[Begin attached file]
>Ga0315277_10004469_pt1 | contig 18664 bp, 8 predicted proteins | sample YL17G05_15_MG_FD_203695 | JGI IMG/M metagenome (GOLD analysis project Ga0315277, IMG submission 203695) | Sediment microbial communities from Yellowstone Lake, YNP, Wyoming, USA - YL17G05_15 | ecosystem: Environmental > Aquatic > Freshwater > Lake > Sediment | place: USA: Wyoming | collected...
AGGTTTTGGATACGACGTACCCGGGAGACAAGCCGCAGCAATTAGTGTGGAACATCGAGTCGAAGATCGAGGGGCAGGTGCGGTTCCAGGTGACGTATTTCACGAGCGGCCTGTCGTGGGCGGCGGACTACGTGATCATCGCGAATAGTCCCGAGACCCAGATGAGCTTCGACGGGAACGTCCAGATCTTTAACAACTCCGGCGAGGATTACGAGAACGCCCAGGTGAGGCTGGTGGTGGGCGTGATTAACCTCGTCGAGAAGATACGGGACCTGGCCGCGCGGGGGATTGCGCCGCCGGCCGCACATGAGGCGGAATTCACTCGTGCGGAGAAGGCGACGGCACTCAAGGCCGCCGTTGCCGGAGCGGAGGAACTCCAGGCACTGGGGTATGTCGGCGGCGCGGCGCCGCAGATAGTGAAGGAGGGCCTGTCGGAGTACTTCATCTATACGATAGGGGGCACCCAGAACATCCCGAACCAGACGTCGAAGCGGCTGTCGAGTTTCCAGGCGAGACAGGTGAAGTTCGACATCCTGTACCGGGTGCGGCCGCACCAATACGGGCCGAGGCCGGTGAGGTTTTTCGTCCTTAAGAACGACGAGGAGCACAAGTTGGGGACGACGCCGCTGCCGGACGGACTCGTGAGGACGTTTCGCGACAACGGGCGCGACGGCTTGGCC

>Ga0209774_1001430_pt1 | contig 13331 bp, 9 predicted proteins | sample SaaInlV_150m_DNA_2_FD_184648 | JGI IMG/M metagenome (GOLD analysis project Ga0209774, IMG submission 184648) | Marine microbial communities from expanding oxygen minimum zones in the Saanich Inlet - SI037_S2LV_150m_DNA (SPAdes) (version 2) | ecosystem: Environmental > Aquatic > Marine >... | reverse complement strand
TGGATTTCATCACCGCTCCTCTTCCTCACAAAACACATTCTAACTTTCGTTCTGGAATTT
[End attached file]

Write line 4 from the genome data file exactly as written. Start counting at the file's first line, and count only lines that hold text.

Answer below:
TGGATTTCATCACCGCTCCTCTTCCTCACAAAACACATTCTAACTTTCGTTCTGGAATTT